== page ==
Don’t be surprised that this list is not longer — editors, even at major houses, simply do not acquire very many books in any given year. Thus the tough market. However, since Mr. Fox is listed on several sales here as the editor, with someone else doing the actual acquisition, it is possible that I’ve missed some books. However, I couldn’t find any narrative NF or business books at all, and his main sports seem to be couch- or chair-based.

Also, don’t be too put off by the fact that most of these books are written either by celebrities or people with tremendous, already-visible-at-the-time-of-acquisition platforms. Two of these books — the fantasy football book and Robert Dugoni’s thriller — were sold by agents coming to this summer’s conference, Byrd Leavell and Meg Ruley, respectively. Which opens up the very real possibility of a backstage-at-the-conference deal (which happens more than you might think). If Mr. Fox hears a pitch in an appointment that he really likes, he might well give one of these agents a heads-up about the author and the project.

Which, in case you don’t know, is usually what editors at the major houses do anyway, when they find a project at a conference; in Mr. Fox’s case, we simply have a better idea of which agents he might pick. Given Warner’s list in general and Mr. Fox’s list in particular, I would be astonished if he directly acquired any book at any conference, rather than referring a book he liked to an agent.

Why? Most of the major publishing houses have firm policies against acquiring unagented books, although some editors have been known to find ways around such rules. For this reason, you are far, far more likely to have your work picked up by an editor from a small press at any literary conference than an editor from a large one.

And yet there are a couple of very good reasons that you might want to try to get an appointment with an editor like Mr. Fox from a major house. First, as I said, if he falls in love with your project, he may well help you find an agent to sell it to him. Books discovered at conferences have in the past been sold in this way, over drinks while the conference festivities are still roaring away. You might get lucky.

Second, and infinitely more likely, you may well end up working with one of these editors one day, and it is a real advantage if, when your agent is drawing up a list of editors to whom to send your book, you can say, “Oh, I know her — we met at the PNWA conference two years ago.” This has happened twice to me in the last two years, in fact, and in both cases, the fact that they could put a face with the name proved helpful. Also, having spoken with these editors in the past, I had some idea of what they might be like if we did indeed work together.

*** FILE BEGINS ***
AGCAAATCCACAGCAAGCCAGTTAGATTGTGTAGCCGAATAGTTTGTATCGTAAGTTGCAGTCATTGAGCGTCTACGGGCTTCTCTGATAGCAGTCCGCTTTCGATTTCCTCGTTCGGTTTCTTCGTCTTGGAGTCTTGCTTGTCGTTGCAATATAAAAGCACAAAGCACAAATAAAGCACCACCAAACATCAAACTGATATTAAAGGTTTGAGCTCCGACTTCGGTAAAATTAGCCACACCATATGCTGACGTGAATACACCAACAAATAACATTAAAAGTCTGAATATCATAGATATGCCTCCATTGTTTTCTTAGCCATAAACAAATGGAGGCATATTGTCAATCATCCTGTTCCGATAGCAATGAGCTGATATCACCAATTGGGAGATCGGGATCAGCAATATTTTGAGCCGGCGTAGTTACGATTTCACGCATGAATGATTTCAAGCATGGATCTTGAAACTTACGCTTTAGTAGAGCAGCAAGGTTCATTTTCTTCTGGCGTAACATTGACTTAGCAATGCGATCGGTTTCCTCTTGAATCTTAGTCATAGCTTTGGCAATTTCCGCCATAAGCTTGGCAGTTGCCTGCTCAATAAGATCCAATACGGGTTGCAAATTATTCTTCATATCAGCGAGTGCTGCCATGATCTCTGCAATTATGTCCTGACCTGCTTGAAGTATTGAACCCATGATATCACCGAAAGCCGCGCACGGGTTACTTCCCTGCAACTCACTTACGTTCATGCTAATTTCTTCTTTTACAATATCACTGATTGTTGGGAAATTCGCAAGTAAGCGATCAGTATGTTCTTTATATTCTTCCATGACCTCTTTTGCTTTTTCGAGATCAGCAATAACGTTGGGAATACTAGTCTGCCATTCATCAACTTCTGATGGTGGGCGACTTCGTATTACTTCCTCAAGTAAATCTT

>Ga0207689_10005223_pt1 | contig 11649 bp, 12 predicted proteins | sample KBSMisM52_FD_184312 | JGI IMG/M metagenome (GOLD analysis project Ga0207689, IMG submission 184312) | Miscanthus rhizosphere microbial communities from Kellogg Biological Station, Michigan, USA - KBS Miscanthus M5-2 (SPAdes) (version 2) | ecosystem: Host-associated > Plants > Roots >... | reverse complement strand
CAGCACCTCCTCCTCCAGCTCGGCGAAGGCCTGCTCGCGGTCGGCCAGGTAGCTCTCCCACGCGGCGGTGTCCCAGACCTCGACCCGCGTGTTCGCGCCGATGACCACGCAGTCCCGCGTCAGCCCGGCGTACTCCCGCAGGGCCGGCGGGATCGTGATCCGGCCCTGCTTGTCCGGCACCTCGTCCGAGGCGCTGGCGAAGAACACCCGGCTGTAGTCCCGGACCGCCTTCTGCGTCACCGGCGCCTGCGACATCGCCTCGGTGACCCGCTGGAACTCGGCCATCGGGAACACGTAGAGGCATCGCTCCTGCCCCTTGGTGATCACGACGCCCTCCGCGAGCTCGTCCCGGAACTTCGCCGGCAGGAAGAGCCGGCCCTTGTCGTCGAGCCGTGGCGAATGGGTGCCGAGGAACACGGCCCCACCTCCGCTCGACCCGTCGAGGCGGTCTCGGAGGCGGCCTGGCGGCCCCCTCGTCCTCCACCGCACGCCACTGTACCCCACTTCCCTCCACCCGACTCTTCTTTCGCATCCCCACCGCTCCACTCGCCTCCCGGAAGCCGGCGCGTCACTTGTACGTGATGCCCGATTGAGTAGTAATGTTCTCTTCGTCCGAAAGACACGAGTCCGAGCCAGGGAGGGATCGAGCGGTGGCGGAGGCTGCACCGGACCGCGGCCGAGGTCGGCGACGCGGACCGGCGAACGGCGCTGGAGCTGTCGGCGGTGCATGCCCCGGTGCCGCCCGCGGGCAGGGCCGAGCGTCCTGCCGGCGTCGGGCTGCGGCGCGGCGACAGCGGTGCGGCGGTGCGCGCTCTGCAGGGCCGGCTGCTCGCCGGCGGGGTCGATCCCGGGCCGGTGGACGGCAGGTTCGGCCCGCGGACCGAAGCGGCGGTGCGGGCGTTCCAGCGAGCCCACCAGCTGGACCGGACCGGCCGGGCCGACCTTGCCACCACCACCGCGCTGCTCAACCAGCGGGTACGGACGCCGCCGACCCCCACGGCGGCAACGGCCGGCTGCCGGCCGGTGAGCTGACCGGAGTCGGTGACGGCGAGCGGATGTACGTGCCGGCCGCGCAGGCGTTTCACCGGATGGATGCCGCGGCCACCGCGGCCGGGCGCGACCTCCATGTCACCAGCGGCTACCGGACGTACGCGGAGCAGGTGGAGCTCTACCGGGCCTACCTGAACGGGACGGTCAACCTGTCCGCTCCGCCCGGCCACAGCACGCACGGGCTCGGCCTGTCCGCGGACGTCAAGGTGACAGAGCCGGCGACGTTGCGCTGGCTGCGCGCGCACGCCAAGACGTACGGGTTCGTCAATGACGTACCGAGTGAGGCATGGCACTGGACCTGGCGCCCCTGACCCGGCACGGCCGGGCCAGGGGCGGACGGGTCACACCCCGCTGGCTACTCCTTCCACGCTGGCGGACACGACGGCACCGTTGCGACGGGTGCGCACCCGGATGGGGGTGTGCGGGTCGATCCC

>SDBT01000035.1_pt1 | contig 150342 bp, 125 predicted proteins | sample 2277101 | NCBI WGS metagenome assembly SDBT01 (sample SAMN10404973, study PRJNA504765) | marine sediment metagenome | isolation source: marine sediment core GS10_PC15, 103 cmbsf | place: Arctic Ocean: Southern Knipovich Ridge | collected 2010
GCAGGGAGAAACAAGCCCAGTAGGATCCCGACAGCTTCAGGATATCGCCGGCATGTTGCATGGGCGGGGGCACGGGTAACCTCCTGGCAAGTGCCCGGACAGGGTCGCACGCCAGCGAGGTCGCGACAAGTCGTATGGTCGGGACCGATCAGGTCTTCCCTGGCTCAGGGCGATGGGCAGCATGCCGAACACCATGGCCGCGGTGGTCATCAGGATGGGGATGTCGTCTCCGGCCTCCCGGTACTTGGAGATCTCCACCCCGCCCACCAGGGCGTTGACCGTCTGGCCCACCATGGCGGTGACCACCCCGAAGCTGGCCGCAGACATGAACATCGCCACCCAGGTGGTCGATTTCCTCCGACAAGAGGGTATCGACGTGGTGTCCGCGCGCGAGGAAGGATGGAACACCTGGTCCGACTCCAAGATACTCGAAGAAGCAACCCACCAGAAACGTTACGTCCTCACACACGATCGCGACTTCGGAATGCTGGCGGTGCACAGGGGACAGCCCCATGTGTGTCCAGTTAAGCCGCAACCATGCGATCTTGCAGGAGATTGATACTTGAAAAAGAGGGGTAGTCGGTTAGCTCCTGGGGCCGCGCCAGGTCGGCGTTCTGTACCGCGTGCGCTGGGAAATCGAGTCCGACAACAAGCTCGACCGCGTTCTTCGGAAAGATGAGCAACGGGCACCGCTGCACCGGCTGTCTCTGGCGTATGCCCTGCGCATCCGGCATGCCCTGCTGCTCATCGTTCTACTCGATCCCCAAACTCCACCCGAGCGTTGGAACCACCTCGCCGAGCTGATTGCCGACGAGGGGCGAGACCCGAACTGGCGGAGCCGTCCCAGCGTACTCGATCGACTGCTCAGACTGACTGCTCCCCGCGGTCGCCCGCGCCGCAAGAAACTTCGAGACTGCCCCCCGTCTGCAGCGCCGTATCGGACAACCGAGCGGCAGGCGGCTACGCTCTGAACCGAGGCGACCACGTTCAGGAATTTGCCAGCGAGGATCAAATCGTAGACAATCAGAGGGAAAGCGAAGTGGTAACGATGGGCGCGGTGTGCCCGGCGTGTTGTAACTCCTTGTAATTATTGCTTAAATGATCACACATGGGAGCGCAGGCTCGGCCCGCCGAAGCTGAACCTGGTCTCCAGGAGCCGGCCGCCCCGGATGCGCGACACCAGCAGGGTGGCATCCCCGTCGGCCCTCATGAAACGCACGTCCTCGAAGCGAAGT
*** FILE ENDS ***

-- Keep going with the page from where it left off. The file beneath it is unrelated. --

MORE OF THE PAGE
This leads me to a piece of advice I have literally never seen in another other forum devoted to writers: think of your conference meetings as a chance to impress agents and editors with your personality, as well as your work. Or at least. as a time when it is extremely important not to make a bad impression. Negative first impressions, I have found, linger FAR longer than positive ones, and you certainly don’t want to be the writer who is remembered for having lost her temper and thrown a glass of water at someone in a group meeting. Be as charming as you can without being smarmy.

If you meet an editor from a major house at the conference who strikes you as someone you might want to work with down the road (as in, after you land an agent), go ahead and send her an effusive thank-you note after the conference. Couldn’t hurt, and such graciousness is so uncommon that the editor may well remember your name later on, when your agent slides your manuscript across her desk.

And, as always, remember that you want to walk out of the conference with as many invitations to send your first chapter or proposal as you possibly can. It’s usually easier to finagle an extra editorial meeting than an extra agent one, so keep checking in with the appointment table at the conference; since the editorial meetings are done in groups, there is often a spare chair to be had at the last minute. Yes, that editor from the major house with the agented-work-only policy probably won’t pick up your book, but there’s always the off chance that he’ll refer to you a terrific agent. Not to mention being a great opportunity to practice your pitch, and hear what other people are writing.

Keep up the good work!

– Anne Mini

PS: Jot it on your calendar now: on June 24th, I am going to be leading a seminar for PNWA members on how to polish your pitches before the conference. Details follow.